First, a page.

It was with sadness that we had to say our goodbyes to the faithful few, including some of the sisters of the Congregation of Mary Immaculate Queen, who were good enough to come out night after night to my lecture program at Mount Saint Michael's. We had toyed with the idea of leaving the Mount that night to drive to Saint Cloud, Minnesota, a trip of some 1300 miles or so, so that we could be present when Bishop Pivarunas administered the Sacrament of Confirmation to Father Brendan Hughes's parishioners on Pentecost Sunday. Such a trip would be suicidal. I was very tired from the lecturing and the writing that I was doing late into the night after some of the lectures. Additionally, we had to await our forwarded mail from New York on Saturday, May 26, 2007, which was not quite as "full" as it had been three weeks' earlier when we had gotten it during our stay in Saint Cloud. We decided, therefore, to leave after morning Mass on Pentecost Sunday at Mount Saint Michael's, driving to Billings, Montana, to visit with Mrs. Kathleen Plumb once again before continuing on to Omaha, Nebraska, to visit with Bishop Pivarunas there, making our way from there to West Chester, Ohio, and thence to New York and Connecticut.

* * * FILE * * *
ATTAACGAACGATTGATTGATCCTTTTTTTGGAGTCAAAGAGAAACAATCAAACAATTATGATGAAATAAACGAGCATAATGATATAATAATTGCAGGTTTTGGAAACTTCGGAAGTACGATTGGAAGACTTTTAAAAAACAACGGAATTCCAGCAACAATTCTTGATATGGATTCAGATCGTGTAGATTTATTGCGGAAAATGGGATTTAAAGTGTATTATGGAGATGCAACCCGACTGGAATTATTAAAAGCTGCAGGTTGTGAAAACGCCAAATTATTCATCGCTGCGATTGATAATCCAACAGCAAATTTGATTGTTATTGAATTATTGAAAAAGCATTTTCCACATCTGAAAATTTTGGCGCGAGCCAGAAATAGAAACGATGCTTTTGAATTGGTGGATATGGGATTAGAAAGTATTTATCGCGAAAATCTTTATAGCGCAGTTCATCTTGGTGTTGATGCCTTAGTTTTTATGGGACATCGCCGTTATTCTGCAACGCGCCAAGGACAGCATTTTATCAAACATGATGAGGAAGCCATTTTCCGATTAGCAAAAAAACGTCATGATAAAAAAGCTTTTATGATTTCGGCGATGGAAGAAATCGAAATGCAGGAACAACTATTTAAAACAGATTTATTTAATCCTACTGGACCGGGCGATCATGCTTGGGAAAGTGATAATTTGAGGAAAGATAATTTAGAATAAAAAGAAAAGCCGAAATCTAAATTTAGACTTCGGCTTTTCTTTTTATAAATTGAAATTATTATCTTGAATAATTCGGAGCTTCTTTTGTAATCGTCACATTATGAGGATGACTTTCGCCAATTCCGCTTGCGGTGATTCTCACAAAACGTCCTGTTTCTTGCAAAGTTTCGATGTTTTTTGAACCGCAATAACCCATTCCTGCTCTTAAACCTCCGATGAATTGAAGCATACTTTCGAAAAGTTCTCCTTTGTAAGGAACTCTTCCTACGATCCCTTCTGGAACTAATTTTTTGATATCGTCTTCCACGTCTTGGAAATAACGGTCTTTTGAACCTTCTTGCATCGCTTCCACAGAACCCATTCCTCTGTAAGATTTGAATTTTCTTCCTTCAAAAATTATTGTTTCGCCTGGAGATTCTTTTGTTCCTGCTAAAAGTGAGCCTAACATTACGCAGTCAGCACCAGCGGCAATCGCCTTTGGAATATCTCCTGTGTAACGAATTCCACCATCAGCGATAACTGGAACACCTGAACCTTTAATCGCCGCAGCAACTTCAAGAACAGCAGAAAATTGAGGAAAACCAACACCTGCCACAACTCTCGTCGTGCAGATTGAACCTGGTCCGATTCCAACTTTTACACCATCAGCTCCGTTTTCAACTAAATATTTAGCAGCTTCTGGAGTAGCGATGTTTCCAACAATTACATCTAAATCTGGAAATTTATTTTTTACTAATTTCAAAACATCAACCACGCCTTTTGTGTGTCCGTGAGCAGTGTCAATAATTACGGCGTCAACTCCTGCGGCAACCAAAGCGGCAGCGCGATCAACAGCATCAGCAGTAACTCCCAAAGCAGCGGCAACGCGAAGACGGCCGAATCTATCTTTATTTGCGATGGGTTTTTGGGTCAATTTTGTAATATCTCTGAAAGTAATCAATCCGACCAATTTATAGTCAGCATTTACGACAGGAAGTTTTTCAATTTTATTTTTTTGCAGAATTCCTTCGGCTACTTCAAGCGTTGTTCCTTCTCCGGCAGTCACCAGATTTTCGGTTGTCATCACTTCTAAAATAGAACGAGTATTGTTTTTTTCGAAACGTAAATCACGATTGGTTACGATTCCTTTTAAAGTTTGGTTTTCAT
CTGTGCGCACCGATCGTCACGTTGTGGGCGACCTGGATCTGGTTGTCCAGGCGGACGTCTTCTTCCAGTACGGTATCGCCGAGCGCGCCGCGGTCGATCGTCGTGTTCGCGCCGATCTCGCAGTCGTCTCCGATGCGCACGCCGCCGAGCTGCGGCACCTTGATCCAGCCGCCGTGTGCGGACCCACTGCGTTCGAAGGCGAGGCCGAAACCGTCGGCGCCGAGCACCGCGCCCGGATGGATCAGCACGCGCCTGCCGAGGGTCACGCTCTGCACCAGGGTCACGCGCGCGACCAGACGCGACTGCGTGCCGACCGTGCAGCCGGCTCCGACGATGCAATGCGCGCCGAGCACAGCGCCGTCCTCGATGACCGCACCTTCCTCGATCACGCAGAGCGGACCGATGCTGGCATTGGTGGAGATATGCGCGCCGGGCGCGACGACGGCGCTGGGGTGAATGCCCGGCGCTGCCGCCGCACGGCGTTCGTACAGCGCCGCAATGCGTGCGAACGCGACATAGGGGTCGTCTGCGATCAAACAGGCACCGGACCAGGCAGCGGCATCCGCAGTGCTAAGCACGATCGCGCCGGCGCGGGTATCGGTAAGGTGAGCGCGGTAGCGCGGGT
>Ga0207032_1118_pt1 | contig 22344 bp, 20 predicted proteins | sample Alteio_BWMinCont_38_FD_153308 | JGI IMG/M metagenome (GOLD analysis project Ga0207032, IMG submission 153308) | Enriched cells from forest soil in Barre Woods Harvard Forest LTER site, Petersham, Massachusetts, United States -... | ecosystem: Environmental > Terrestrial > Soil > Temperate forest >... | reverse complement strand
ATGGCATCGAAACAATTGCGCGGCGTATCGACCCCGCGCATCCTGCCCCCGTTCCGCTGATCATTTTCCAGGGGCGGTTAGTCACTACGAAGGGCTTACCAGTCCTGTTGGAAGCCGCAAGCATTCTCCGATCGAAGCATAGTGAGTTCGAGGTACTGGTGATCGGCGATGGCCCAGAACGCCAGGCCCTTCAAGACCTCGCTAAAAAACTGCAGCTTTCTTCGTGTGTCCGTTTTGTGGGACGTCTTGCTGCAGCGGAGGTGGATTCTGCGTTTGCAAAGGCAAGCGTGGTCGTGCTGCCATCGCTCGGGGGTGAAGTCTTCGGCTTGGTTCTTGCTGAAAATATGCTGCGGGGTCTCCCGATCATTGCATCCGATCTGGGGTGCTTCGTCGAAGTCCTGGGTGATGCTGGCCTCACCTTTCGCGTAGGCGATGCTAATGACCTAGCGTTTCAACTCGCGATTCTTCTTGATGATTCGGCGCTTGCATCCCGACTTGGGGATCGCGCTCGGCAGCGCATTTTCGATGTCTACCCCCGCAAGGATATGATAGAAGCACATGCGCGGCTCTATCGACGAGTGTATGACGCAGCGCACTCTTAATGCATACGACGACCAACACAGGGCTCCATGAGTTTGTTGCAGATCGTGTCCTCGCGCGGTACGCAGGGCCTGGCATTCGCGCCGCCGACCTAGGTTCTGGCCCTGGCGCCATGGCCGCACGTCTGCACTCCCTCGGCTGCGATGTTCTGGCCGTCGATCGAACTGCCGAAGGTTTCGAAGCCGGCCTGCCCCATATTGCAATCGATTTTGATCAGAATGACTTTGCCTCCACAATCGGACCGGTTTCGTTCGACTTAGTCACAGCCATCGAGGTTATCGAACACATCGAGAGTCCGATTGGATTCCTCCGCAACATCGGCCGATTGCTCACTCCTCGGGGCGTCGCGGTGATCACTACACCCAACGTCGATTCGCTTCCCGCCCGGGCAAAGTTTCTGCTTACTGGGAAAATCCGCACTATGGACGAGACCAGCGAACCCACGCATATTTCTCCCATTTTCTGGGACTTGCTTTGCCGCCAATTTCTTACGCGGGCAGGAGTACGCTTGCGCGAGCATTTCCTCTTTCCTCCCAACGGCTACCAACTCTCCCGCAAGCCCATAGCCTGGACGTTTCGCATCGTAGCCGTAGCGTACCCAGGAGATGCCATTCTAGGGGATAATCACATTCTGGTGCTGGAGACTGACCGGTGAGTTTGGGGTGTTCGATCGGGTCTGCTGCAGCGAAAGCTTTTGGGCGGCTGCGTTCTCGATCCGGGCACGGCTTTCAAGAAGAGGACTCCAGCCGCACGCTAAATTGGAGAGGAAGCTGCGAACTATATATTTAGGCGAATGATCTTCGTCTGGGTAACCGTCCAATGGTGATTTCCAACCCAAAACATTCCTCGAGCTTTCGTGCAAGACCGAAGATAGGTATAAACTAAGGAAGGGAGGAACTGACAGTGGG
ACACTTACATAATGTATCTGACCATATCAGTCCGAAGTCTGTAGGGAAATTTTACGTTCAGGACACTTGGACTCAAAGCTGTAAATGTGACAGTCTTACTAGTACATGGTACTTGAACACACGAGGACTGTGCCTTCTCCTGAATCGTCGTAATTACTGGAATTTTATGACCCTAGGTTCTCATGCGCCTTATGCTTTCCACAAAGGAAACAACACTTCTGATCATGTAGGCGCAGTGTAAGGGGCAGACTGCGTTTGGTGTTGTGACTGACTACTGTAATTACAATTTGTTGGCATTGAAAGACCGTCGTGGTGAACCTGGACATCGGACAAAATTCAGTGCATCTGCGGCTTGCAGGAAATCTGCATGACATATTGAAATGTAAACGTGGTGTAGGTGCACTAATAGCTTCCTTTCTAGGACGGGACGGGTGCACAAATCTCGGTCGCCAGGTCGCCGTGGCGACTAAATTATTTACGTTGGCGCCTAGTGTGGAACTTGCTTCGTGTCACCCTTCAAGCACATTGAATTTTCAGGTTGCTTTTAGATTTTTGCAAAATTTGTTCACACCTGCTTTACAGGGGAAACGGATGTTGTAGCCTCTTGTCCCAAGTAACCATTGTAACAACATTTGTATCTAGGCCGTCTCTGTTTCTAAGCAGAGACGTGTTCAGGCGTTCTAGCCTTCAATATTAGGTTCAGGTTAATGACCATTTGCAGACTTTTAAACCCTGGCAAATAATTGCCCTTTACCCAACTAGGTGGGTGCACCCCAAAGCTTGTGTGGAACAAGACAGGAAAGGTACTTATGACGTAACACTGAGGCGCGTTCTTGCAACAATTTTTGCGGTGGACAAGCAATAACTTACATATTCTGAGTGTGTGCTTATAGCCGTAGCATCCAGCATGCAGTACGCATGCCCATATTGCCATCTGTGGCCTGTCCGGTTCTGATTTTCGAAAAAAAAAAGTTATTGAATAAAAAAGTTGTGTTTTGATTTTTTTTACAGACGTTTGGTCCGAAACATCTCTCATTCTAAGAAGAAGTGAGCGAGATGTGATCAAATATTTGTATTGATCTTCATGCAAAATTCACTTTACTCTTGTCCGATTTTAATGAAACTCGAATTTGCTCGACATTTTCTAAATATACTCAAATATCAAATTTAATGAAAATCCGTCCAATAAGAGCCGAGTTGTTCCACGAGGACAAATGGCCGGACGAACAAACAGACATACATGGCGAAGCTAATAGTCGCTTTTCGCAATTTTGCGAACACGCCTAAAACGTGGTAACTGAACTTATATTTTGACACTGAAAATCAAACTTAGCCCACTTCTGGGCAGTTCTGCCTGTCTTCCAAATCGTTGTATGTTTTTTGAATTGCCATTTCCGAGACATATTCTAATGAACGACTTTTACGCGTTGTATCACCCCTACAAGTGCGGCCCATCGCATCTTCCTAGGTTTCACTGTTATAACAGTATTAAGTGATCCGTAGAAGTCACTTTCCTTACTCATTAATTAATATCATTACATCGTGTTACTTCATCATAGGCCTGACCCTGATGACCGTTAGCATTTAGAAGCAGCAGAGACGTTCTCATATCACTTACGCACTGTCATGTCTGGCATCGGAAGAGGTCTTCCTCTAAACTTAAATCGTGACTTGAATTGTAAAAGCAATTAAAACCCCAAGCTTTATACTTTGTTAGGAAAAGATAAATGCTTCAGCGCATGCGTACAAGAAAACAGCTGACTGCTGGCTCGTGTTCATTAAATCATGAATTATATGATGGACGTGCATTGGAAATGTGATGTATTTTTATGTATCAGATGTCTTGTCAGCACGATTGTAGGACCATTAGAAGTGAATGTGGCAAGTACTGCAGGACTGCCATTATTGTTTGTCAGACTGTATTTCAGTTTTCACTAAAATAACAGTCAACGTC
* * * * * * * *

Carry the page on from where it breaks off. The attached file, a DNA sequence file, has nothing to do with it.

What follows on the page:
Well, that was our plan of action. God knew from all eternity that our plans were not His.
"O Holy Ghost, Show Us Your Spouse, Please!"
The drive to Billings commenced later than we had wanted. We had much to do before we left. We did not get on the road until 3:30 p.m., Pacific Daylight Savings Time, on Pentecost Sunday, May 27, 2007. The day turned rainy and cloudy as we entered Montana. Many of the mountaintops were covered by low-lying clouds. I was very concerned that Lucy Mary Norma would not get to see Our Lady of the Rockies again, something that she was very much looking forward to seeing. I just prayed and prayed and prayed that Our Lady would remove the cloud cover so that Lucy could get a glimpse of her statue in a mountain above Butte, Montana. Things were not looking so good until we got right into the middle of Butte, where we had to get off to get some gasoline in the motor home. Sure enough, thanks be to Our Lord and His dear Blessed Mother, Our Lady of the Rockies was visible. Lucy was very excited, and I made sure to position the motor home at a pump at an Exxon station in Butte that gave her a wonderful view of Our Lady of the Rockies.